Tuesday, September 11, 2007
VICTORIA - The B.C. Liberals have issued a comprehensive defence of their plan to widen Highway 1 and twin the Port Mann Bridge, saying it will bring almost $4 billion in benefits and have a "negligible" impact on regional air quality.
The government's case is set out in four volumes of material, released last week as part of an application to the environmental assessment office for approval of the project.
The Liberals propose to build the estimated $2-billion project via a public-private partnership, with five years of construction and a 35-year operating agreement all financed by tolls on the bridge crossing. The government submission argues the project will benefit the economy through improved movement of goods, commuters through reduced congestion, and the region through improved transportation.
It calculates a net benefit of $3.8 billion over the 35-year operating agreement, even after discounting the cost of construction.
While that cost-benefit analysis relies on a number of debatable assumptions, the most controversial part of the submission is likely to be the report on regional air quality and greenhouse gas emissions.
By MARIA SAPORTA
The Atlanta Journal-Constitution
Published on: 05/28/07
Vancouver, British Columbia - To metro Atlantans, congestion is a dirty word.
But when a delegation of 117 regional leaders recently visited this Canadian city, they were introduced to a whole new concept.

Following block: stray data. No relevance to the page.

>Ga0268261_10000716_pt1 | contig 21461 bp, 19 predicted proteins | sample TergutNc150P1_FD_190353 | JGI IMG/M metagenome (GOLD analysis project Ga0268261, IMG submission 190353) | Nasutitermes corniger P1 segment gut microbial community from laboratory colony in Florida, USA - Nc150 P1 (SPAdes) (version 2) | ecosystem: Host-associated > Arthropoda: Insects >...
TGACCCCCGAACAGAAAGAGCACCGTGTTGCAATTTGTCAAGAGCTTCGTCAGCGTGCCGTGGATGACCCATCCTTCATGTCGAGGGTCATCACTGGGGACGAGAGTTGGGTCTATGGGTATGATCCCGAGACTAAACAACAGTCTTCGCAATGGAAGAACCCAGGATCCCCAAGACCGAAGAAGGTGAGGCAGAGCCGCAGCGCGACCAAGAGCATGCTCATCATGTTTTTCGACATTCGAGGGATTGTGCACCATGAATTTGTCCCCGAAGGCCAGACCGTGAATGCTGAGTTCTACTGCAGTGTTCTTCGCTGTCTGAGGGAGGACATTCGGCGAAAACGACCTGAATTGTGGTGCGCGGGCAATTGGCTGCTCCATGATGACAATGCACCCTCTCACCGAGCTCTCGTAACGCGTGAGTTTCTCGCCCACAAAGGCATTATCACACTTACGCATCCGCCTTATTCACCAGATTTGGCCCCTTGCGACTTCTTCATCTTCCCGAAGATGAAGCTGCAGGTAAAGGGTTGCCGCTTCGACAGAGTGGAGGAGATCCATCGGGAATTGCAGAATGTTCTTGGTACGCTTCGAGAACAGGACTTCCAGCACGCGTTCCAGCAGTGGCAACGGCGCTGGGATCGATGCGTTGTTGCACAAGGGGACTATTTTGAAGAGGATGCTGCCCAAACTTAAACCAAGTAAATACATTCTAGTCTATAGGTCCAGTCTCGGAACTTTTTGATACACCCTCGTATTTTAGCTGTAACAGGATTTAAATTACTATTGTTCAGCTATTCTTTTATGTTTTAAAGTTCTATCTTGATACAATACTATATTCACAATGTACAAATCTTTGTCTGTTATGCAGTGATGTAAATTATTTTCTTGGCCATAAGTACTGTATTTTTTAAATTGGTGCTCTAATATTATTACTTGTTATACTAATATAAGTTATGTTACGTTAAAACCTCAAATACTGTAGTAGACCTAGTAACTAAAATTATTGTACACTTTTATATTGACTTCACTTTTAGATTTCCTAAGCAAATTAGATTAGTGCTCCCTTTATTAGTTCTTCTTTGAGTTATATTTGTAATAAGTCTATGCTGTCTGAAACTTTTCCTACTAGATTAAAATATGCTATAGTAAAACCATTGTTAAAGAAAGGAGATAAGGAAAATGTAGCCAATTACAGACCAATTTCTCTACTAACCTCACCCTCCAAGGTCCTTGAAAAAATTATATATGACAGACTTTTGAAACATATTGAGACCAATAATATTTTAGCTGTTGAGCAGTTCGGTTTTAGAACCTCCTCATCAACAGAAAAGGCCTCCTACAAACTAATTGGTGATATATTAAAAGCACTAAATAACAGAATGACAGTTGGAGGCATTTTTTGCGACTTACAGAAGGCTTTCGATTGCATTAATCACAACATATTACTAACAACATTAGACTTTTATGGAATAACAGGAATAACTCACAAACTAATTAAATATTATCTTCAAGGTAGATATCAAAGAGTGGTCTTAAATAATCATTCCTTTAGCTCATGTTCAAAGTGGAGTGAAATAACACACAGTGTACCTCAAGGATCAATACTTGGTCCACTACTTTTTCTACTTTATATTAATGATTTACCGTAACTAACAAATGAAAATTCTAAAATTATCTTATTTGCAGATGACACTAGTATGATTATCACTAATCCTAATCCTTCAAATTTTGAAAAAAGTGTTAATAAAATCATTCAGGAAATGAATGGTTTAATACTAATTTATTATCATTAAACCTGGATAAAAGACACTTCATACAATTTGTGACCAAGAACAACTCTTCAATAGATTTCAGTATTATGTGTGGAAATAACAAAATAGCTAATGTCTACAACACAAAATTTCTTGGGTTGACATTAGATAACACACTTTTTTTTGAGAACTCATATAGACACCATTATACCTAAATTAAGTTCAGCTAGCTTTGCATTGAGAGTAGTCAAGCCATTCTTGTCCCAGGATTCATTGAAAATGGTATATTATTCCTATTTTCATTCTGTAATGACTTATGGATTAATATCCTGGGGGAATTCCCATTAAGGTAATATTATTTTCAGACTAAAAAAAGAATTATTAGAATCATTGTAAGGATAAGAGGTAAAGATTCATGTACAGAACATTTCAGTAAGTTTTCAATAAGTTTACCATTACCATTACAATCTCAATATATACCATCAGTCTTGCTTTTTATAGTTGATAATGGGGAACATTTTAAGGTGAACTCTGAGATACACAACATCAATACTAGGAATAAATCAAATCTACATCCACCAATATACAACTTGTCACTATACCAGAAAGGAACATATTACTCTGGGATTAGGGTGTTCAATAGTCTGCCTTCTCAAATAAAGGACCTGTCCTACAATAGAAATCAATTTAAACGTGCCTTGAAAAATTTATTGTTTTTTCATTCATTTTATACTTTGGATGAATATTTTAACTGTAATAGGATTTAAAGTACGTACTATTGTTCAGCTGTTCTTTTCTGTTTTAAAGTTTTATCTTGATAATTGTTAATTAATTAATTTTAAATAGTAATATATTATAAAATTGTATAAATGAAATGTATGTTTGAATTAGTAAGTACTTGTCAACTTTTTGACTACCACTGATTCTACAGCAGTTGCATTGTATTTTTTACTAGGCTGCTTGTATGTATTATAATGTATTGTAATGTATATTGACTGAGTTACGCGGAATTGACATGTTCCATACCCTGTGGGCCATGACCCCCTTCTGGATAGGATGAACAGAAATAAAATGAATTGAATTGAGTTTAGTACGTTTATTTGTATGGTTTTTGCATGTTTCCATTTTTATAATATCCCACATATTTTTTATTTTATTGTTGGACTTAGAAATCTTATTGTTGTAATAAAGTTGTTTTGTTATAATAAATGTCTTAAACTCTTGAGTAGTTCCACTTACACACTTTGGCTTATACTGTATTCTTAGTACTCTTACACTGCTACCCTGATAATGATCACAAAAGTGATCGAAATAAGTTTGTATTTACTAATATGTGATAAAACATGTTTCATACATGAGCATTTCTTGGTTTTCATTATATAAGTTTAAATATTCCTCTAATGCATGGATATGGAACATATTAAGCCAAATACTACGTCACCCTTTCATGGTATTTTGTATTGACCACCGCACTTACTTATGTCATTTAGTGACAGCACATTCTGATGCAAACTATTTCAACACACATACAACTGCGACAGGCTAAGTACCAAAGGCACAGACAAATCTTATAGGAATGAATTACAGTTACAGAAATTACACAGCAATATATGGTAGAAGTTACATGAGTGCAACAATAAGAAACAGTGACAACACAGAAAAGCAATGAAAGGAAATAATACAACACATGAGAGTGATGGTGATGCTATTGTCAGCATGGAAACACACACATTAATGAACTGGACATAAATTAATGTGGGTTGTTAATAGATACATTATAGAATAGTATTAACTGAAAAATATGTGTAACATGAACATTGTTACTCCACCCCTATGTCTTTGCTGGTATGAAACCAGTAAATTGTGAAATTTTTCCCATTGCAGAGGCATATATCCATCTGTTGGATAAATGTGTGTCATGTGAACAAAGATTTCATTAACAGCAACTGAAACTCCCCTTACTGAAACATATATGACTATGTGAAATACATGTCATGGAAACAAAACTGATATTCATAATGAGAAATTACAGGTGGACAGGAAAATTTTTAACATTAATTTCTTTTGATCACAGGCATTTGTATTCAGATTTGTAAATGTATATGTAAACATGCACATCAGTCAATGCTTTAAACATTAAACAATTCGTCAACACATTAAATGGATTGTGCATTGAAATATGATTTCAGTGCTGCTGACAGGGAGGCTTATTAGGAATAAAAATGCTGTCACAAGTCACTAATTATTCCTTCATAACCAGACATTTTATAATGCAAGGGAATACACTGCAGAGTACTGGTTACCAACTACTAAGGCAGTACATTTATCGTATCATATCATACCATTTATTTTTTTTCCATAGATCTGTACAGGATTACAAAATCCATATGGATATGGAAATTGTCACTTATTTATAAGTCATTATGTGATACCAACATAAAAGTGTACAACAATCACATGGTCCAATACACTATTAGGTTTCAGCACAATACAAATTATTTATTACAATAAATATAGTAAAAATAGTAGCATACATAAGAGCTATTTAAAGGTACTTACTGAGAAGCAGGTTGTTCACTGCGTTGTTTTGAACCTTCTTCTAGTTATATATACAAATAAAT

"Congestion is our friend," said Larry Beasley, former city planning director for Vancouver, who has been recognized worldwide as helping create a new urban model. "Density is good."
Metro leaders were exposed to a vastly different approach to growth and development during the 11th annual LINK trip, organized by the Atlanta Regional Commission, short for "Leadership, Innovation, Networking, Knowledge."
Vancouver's strategy of density and transit is a stark contrast to the Atlanta region's road-oriented sprawl.
In the 1970s, Vancouver residents waged a 10-year battle to keep freeways from its urban core. They successfully defeated a plan that would have run a highway through its Chinatown and run along its downtown waterfront.
Now a traffic light at the edge of city limits signals that the interstate from Tijuana to Canada has come to a stop and is now a city street.
June 11, 2006
Alice Munro's Vancouver
By DAVID LASKIN
IN Alice Munro's Vancouver nobody eats sushi. Nobody jogs along the seawall or browses Granville Street galleries or shops for organic herbs at the Granville Island market. Ms. Munro, the 74-year-old Canadian whom the novelist Jonathan Franzen dubbed "the best fiction writer now working in North America," set a handful of her marvelous short stories in the damp British Columbian metropolis, and the urban geography is so exact you can practically map the city off her fictions. But though the addresses match, the vibe is unrecognizable. Young but hopelessly uncool, lustful without being sexy, dowdy, white, blind to its own staggering beauty, Ms. Munro's Vancouver is an outpost where new wives blink through the rain and wonder when their real lives are going to begin.